Anglomania: Gucci's Eccentric Lady Takes On A Whole New Meaning At Westminster

Strongest statement yet


On this day 63 years ago, 8,000 guests congregated at Westminster Abbey to watch Queen Elizabeth II receive the four icons of authority (the orb, the rod of mercy, the scepter, and the royal ring) in her coronation ceremony. Today, a different kind of gathering happened at the historic monument as guests took their hand-embroidered cushioned seats inside the Gothic church's 13th century cloisters for Gucci's cruise 2017 show.


And while the queen's aesthetic could be seen in the silk scarves primly tied around the models' heads and embroidered floral bags dangling from the crooks of their arms, that's about as far as the link between the two happenings goes. Because the collection was pure Gucci maximalism — all go-to-hell colour and print layering, with a blaze of sequins, fur and pearls, a slew of crazy cat lady references and a lot of punk and Victoriana mixed in.


It's been a week of storied fashion houses showing boldly youthful cruise collections inside incredibly old, revered institutions. By now, you've probably seen the impressive railroad extravaganza Dior staged for its cruise outing at Blenheim Palace. It's worth noting that I'm writing this, not from the Gucci catwalk, but from my desk as I watch the show unfold in real time on my Instagram feed.  The experience - processing this juxtaposition of the Hot Right Now with the grandiosity of history - through a screen, has made for an interesting statement on where we are in fashion. It's a place in which all the rules have been made irrelevant and rich 'glam-mas' and young punks can co-exist in a hallowed cathedral. 'I love the English aesthetic; in a way I feel it is close to my own, a beautiful chaos, it is a powerful mix of the past and the present,' creative director Alessandro Michele said in a statement posted after the show.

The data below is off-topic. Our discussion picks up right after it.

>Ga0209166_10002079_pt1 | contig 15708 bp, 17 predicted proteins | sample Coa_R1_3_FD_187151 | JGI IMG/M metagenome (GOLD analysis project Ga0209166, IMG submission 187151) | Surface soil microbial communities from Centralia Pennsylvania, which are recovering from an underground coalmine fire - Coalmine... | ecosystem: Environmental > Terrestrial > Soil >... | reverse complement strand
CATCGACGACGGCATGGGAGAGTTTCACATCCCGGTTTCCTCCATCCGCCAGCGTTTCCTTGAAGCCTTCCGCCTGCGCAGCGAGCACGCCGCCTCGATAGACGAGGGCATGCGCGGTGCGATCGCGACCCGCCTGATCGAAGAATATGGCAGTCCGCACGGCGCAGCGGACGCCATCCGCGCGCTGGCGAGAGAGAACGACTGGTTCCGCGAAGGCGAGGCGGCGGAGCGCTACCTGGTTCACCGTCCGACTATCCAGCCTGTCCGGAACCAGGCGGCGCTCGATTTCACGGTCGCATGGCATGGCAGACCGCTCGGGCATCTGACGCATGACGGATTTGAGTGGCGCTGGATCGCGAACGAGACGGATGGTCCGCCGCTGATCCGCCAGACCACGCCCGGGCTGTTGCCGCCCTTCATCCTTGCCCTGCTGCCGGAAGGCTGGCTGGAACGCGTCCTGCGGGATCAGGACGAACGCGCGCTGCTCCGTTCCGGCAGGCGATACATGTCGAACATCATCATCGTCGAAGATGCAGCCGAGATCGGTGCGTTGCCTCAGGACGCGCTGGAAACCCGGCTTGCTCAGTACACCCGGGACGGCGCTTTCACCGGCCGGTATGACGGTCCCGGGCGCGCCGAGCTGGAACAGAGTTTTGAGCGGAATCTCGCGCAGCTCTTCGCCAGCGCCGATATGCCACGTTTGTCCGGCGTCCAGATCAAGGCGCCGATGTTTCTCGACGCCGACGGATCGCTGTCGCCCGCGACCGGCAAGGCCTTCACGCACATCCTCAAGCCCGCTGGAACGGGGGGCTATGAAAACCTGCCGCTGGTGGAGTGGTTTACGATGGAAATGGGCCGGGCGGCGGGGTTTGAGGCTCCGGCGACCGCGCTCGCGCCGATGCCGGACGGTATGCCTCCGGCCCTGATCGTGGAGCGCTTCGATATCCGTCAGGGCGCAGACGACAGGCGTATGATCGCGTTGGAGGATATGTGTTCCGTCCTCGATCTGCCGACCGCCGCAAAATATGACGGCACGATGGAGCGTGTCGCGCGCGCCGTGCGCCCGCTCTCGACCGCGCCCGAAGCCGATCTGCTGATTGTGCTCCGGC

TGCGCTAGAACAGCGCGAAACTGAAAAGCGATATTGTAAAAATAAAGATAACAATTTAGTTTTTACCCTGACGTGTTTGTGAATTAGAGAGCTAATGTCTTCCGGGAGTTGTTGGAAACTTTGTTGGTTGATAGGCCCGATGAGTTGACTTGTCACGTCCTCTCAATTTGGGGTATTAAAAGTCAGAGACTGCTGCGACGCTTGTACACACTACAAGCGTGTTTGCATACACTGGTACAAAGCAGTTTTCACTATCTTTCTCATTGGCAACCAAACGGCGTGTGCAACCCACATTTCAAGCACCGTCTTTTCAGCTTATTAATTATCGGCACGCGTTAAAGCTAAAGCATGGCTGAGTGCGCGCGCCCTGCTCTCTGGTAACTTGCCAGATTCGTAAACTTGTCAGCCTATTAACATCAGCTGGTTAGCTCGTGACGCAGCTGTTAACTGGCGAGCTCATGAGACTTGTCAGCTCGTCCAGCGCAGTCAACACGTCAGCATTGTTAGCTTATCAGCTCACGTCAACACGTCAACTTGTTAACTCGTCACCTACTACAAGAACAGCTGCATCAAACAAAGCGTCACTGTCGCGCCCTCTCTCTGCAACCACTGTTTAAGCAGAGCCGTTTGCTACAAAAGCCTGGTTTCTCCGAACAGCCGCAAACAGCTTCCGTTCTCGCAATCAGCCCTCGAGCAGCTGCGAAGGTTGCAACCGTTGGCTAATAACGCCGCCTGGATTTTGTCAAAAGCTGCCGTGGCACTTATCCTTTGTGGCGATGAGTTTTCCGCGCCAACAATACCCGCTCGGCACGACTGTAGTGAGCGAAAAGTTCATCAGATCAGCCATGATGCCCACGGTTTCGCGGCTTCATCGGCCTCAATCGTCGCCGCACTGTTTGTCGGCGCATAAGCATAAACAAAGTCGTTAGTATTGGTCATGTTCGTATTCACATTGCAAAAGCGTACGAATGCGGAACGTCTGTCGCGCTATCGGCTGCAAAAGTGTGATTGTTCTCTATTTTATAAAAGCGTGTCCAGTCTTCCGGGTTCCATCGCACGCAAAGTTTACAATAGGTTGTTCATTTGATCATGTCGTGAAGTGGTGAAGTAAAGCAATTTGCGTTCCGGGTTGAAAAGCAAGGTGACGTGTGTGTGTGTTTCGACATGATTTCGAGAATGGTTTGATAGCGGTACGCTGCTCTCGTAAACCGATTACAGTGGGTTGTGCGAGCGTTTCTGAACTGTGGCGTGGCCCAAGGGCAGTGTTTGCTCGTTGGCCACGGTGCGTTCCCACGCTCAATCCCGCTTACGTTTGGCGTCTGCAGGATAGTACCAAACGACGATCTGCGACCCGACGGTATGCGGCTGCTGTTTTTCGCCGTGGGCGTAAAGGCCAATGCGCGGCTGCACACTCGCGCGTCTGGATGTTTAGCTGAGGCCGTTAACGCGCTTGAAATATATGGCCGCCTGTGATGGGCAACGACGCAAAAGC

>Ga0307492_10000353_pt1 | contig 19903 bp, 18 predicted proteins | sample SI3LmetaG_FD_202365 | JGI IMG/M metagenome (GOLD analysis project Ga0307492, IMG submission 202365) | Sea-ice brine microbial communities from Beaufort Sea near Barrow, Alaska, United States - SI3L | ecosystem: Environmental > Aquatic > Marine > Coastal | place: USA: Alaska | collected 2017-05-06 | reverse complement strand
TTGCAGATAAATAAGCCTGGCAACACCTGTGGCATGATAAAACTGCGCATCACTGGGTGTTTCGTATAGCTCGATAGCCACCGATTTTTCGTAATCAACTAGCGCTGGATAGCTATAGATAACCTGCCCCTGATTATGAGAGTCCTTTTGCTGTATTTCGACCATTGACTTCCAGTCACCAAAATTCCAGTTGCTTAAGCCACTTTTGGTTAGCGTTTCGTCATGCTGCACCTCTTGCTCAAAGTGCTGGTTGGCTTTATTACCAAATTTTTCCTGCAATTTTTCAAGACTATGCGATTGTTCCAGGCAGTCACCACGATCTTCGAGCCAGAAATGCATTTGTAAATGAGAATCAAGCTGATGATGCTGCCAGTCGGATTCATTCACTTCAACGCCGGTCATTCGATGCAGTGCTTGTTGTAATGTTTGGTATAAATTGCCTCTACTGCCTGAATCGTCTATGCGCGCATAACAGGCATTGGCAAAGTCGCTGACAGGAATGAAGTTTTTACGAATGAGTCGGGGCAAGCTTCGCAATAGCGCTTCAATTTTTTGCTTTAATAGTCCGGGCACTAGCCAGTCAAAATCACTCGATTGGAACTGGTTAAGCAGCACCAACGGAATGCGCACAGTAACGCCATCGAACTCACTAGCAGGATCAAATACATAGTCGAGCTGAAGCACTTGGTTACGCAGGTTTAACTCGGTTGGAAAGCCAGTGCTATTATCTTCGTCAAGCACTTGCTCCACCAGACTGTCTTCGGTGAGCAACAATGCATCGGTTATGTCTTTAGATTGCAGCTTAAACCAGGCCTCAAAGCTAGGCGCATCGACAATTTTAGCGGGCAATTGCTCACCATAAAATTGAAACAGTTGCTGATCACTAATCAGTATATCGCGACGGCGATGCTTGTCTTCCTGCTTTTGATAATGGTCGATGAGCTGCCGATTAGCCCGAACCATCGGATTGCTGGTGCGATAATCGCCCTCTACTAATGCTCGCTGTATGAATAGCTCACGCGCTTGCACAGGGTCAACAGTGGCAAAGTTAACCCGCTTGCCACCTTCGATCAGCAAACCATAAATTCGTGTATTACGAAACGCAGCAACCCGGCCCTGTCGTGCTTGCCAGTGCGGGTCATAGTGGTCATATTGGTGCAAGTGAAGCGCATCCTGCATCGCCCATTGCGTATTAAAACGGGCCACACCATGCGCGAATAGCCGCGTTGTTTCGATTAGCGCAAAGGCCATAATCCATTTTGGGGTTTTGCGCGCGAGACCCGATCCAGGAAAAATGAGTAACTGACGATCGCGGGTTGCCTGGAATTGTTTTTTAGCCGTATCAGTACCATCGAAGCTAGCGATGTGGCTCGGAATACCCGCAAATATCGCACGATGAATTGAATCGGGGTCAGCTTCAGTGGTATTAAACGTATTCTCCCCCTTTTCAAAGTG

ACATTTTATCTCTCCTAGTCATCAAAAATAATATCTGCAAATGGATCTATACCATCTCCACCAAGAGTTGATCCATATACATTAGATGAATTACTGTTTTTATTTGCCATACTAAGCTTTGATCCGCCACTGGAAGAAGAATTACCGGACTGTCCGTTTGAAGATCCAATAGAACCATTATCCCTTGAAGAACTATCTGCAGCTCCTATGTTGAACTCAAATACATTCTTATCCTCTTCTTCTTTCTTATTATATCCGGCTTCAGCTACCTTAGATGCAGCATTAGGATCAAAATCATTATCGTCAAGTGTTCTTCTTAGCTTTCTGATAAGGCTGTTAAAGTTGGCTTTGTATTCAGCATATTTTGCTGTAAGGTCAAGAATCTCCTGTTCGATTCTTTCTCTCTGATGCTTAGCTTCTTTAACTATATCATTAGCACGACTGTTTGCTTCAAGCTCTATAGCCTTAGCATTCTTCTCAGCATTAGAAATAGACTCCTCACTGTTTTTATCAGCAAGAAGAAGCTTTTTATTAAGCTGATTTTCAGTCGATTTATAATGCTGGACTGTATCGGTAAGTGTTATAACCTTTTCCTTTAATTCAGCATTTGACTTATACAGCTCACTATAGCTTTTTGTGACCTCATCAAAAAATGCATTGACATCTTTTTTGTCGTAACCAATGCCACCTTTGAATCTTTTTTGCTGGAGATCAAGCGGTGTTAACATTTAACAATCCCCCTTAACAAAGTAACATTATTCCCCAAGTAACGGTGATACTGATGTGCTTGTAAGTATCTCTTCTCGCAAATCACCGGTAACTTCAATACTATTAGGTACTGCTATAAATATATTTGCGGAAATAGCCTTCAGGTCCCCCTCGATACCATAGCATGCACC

That mix of past and present in cruise '17 meant Seventies colourblock platforms with a gender-bending floral suit, for example, or grandmotherly bags emblazoned with the ultimate icon of the Internet age, the cat. The juxtaposition has become currency for Michele who has singlehandedly revived the brand's top seller status. But his trademark mix of eccentric references seemed to gel in a new way today and it made for his strongest work yet.  Perhaps its because he's now had three seasons to refine it, subtly fine tuning his unmistakable trademark from show to show rather than introducing a radically different new look with each catwalk. Or maybe it's just that eccentricity always rings most authentic in England.

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